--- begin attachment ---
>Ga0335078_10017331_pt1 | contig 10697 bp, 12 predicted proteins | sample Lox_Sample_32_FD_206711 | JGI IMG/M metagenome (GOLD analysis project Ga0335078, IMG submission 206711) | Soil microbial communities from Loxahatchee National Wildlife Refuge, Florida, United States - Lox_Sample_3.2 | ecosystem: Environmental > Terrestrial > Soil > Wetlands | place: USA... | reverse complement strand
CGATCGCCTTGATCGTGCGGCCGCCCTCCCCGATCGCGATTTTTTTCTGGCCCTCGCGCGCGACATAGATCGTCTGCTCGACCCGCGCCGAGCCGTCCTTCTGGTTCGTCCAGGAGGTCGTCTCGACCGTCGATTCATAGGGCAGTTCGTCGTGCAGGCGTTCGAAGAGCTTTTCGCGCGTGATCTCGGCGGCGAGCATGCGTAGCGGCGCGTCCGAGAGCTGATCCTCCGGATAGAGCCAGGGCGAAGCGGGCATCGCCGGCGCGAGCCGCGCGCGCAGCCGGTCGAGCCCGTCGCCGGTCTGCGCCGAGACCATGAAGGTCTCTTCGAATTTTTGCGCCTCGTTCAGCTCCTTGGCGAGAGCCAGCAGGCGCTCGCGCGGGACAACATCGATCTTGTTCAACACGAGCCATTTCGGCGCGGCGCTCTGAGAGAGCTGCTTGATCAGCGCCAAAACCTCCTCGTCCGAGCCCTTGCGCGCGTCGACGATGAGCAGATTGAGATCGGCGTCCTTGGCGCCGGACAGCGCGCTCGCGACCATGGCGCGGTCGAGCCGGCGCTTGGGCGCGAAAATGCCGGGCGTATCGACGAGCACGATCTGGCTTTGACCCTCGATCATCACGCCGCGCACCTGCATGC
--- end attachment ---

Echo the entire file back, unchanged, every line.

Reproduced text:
>Ga0335078_10017331_pt1 | contig 10697 bp, 12 predicted proteins | sample Lox_Sample_32_FD_206711 | JGI IMG/M metagenome (GOLD analysis project Ga0335078, IMG submission 206711) | Soil microbial communities from Loxahatchee National Wildlife Refuge, Florida, United States - Lox_Sample_3.2 | ecosystem: Environmental > Terrestrial > Soil > Wetlands | place: USA... | reverse complement strand
CGATCGCCTTGATCGTGCGGCCGCCCTCCCCGATCGCGATTTTTTTCTGGCCCTCGCGCGCGACATAGATCGTCTGCTCGACCCGCGCCGAGCCGTCCTTCTGGTTCGTCCAGGAGGTCGTCTCGACCGTCGATTCATAGGGCAGTTCGTCGTGCAGGCGTTCGAAGAGCTTTTCGCGCGTGATCTCGGCGGCGAGCATGCGTAGCGGCGCGTCCGAGAGCTGATCCTCCGGATAGAGCCAGGGCGAAGCGGGCATCGCCGGCGCGAGCCGCGCGCGCAGCCGGTCGAGCCCGTCGCCGGTCTGCGCCGAGACCATGAAGGTCTCTTCGAATTTTTGCGCCTCGTTCAGCTCCTTGGCGAGAGCCAGCAGGCGCTCGCGCGGGACAACATCGATCTTGTTCAACACGAGCCATTTCGGCGCGGCGCTCTGAGAGAGCTGCTTGATCAGCGCCAAAACCTCCTCGTCCGAGCCCTTGCGCGCGTCGACGATGAGCAGATTGAGATCGGCGTCCTTGGCGCCGGACAGCGCGCTCGCGACCATGGCGCGGTCGAGCCGGCGCTTGGGCGCGAAAATGCCGGGCGTATCGACGAGCACGATCTGGCTTTGACCCTCGATCATCACGCCGCGCACCTGCATGC